More 8 tonic theory

In order to fully grasp the workings of the 8 tonic system we must first fully understand four tonic substitutions. Four tonic subs are also called diminished substitutions and the tri-tone substitution is included in this group of subs. If you can imagine that the tonic V7 and the tri-tone is one axis and that the V7 chords a minor third above and below is the other other axis (at a 90 degree angle from the first axis).

In the key of C the V7 is G7 and the tri-tone sub is C#7. The other two dominant chords are Bb7 and E7. These chords are all related to each other because they share the same diminished scale. A G7(b9), Bb7(b9), E7(b9) and C#7(b9) are basically all the same chord if you don’t consider their roots. The tri-tone is used all the time as the most common type of substitution, but the the other two dominant chords (Bb7 & E7) are also very common subs for V7. They are often used as ways to get to the tri-tone sub, this is called a ‘backdoor resolution’. 

For example:

D-7   G7    CMaj7

F-7 Ab-7  CMaj7

In fact, we can use the component chords of all four ii-7V7s and combine them freely.

B-7  E7    D-7 G7    F-7  Bb7    Ab-7  C#7

We can use only the dominants or only the ii-7s:

D-7       G7          CMaj7

G7 Bb7 E7 C#7   CMaj7

or play:
F-7       B-7         CMaj7

Keep in mind that the Dominant chords all sound pretty close to each other, the related ii-7s are where you start to get more dissonance. Think of the minor third axis  (B-7  E7, F-7  Bb7) as cousins of the tri-tone sub. The chords of the 8 tonic system are simply all of the chords from these these four ii-7V7s. When we are using hexatonics/pairs from these chords we are still basing the harmony these strong four tonic substitutions. The 8 tonic system is simply another way to apply hexatonics/triad pairs to diminished subs. We are just calling the related ii-7 chords Major triads (from the -3rd) or you can also think of them as IVs.


8 Tonics- All major keys play-along in Eb

8 Tonic System for Improvisation

The 8 tonic system is an attempt to organize and simplify the methods that have been used to teach improvisors to use Hexatonic/Triad-Pairs in the past. Hexatonic scales used for improvisation is now an important tool of the modern improvisor, yet there are inherent problems with the methods that have been taught up to this point. The biggest problem with Hexatonics is that they immediately sound formulaic and too much like a pattern. The other problem is that in order to use a wide variety of different Hexatonic/Triad-Pairs the player must commit many different formulas to memory in order to make the correct calculations to find the HT/TPs. These formulas are short calculations, like: Major triad from the #11 and Major Triad from the b13, but they start to add up and get overwhelming.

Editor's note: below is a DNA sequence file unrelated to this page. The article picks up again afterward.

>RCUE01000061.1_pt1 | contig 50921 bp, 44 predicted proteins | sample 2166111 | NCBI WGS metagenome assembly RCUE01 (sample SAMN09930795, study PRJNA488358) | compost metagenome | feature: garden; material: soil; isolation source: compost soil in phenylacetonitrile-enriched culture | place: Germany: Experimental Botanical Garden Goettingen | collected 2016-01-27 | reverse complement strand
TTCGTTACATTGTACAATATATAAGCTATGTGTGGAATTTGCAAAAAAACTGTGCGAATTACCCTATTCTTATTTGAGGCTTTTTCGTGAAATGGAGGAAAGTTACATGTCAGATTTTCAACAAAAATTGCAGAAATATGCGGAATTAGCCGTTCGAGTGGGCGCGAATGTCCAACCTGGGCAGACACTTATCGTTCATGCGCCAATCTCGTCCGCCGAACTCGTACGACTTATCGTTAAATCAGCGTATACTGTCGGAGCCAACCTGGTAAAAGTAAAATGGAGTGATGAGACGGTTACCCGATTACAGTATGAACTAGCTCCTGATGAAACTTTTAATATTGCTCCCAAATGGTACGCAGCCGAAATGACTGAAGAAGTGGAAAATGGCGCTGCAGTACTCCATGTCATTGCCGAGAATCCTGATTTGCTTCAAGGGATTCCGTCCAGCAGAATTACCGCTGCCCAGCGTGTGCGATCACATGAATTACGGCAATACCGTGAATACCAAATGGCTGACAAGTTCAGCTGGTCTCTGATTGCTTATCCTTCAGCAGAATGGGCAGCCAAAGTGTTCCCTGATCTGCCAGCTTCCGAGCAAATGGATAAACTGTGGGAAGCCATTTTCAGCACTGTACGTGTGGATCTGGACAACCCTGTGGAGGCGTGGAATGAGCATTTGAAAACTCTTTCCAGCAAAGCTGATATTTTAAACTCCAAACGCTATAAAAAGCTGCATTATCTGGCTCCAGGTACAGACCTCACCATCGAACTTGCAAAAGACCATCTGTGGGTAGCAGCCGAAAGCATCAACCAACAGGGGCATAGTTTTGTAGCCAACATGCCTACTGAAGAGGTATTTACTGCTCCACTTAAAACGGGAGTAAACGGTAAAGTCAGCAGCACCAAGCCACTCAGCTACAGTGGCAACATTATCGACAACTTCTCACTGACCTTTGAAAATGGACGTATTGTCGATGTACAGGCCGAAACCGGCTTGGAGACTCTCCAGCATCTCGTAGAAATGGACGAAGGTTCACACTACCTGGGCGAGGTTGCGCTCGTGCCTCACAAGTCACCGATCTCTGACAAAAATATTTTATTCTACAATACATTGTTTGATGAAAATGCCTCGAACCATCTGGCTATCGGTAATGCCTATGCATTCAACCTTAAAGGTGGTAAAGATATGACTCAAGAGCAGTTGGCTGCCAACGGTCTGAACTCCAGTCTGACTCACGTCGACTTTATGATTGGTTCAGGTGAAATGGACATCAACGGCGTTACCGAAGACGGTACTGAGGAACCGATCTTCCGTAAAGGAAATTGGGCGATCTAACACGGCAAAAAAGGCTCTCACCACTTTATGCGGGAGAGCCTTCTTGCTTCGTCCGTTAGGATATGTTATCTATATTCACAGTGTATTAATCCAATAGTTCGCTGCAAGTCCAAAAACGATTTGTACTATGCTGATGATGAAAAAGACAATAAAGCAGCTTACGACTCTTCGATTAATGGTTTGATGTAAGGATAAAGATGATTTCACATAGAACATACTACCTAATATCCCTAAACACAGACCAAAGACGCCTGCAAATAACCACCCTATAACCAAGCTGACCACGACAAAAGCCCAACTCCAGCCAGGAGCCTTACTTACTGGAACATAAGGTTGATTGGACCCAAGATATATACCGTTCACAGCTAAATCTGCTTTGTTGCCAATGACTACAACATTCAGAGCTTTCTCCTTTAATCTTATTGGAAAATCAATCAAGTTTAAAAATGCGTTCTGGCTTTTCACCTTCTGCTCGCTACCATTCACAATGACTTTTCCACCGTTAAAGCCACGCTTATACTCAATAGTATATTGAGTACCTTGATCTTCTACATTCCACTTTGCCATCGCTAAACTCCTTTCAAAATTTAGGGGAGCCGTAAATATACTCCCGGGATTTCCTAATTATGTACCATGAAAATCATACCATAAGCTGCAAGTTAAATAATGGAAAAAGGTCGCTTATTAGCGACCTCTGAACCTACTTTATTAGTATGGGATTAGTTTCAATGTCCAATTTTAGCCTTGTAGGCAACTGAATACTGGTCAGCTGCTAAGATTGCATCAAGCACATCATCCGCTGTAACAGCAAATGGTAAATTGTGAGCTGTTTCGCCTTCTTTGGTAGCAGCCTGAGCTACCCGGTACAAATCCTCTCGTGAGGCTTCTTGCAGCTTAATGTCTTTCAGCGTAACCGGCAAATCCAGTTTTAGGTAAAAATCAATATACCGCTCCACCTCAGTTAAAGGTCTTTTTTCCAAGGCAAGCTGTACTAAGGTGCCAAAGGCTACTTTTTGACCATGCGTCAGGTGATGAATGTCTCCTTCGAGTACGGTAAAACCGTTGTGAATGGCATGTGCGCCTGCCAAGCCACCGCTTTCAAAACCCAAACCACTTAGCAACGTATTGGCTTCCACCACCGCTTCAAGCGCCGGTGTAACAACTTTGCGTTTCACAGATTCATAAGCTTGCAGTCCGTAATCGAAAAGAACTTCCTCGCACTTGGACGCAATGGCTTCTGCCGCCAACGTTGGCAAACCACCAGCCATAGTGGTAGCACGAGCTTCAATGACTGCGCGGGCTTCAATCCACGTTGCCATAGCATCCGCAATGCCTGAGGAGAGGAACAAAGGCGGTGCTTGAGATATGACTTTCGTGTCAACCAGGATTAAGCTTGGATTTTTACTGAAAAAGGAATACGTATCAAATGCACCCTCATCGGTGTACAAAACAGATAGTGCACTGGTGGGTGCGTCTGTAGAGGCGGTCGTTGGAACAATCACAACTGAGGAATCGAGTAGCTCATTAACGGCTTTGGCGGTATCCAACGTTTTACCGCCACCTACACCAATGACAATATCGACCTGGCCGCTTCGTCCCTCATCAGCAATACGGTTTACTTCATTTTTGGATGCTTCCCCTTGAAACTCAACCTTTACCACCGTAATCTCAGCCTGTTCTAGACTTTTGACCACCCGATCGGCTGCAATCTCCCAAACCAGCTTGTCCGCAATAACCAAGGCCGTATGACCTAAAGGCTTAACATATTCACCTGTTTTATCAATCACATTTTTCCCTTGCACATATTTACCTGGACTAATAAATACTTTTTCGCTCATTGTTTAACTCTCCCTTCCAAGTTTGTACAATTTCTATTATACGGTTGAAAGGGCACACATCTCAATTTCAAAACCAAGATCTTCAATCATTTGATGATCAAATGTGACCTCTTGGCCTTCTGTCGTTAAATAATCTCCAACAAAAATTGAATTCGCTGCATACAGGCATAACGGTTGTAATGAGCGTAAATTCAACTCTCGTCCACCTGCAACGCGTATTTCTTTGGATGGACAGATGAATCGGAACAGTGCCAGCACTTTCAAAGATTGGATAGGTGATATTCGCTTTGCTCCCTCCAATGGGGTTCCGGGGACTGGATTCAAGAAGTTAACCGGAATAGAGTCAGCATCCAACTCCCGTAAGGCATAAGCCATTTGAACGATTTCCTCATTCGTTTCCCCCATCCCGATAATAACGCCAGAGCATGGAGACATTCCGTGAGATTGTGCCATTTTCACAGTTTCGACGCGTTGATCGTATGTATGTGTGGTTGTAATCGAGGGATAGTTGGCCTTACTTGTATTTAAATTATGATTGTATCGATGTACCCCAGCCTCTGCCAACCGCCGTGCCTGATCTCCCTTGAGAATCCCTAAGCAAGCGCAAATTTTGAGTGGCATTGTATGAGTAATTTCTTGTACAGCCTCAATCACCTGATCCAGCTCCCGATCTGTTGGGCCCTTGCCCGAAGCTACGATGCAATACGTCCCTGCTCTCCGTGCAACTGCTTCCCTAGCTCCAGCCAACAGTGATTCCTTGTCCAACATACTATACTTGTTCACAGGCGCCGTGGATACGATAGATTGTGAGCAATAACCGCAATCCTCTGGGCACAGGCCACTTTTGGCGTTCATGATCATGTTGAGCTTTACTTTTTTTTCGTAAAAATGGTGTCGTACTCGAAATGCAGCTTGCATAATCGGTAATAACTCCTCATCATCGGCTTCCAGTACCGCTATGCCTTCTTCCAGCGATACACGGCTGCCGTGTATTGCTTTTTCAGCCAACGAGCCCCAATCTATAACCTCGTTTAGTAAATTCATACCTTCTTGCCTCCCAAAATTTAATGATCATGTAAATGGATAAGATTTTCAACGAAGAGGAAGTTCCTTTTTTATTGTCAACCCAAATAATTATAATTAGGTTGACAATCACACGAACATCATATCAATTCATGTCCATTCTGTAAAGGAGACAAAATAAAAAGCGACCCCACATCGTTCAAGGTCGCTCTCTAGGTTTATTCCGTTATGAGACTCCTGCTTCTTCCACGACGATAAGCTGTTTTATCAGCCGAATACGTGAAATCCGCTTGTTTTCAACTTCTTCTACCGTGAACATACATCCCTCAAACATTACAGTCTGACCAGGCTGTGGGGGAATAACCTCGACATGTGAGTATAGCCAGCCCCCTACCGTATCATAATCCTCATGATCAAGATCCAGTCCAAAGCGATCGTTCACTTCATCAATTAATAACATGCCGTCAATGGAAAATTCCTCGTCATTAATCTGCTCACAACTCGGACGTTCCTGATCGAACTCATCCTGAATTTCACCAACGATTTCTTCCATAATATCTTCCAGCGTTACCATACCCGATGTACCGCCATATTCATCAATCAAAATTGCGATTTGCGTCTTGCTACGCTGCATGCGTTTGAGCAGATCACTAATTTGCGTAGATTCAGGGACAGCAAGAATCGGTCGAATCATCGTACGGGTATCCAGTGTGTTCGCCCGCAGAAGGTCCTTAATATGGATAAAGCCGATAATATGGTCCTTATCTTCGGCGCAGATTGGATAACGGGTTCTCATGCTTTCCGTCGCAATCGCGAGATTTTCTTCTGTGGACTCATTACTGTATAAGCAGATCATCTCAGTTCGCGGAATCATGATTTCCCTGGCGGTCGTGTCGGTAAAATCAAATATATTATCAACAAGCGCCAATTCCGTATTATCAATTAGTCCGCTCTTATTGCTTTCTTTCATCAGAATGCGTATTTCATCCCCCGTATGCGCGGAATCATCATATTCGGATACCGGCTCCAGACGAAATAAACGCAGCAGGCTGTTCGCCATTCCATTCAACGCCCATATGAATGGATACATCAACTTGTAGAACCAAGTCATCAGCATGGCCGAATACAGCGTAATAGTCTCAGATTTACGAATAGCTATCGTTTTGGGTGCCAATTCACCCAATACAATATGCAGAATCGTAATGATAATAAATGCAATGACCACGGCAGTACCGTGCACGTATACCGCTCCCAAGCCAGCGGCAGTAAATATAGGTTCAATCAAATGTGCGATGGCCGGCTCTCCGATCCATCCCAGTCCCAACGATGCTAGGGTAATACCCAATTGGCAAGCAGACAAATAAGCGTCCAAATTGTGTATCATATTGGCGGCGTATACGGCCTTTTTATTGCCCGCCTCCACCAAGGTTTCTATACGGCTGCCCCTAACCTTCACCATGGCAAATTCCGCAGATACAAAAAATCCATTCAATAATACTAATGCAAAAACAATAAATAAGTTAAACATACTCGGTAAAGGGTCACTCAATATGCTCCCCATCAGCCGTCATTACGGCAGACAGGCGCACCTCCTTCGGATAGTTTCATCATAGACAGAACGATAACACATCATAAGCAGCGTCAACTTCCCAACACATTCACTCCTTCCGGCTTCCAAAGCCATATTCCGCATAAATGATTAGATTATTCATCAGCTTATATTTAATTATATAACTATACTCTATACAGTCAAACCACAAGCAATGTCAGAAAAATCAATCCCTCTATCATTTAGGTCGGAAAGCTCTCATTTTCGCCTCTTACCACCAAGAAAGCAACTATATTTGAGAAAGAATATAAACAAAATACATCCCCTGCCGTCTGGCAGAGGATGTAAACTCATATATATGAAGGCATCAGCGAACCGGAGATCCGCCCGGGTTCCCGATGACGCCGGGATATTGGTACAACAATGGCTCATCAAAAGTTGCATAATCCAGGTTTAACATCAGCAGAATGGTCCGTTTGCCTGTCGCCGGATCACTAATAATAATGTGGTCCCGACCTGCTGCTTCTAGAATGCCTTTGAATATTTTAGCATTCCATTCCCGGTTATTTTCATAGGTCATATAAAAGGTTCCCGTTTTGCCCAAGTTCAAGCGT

3 sets of 12 pairs
  Many players I have heard using triad pairs usually end up using the most basic pairs, like Major triad from root and Major triad from the 9 (which give a Lydian sound). Once you start opening up the options by considering all of the pair options of the modes of melodic minor then the world of Hexatonics will start to open up. Modes of Melodic minor are a perfect fit for the application of Hexatonics because there are no avoid notes any of the MM modes and every diatonic pairing sounds good. The 8 tonic system pretty much explodes the old system of applying Hexatonic structures to chord changes. We want to start seeing every ii-7V7 and every V7 that is resolving down a fifth in root motion as a set of 12 major triad pairs. These 12 pairs imply ii-7V7 cadences in four different keys, as well as different combinations of ii-7s and V7s drawn from two different keys.

The 8 tonic system can be considered as three different sets of 12 hexatonic triad pairings. Each set is functionally dominant, basically implying different combinations of ii-Vs in four keys. The result of applying these sets to normal ii-V7 progressions is that you set up symmetrical lines that are also highly chromatic. It feels very freeing to have eight possible major keys to choose from at any one time and this helps the improvisor to spontaneously create new ideas. By using half and whole-step hexatonics we are weaving different strands of the 8 tonic pretzel together.

 The justification for an eight tonic based system is this, the diminished scale should be the scale that our systematic improvisational harmonic model should be based on because the diminished scale creates all of the chords we use in Jazz. By combining two diminished seventh chords we are choosing exactly 2/3 of the 12 possible notes, which again gives us dominant function. The matrix below shows which chords come from a C diminished scale.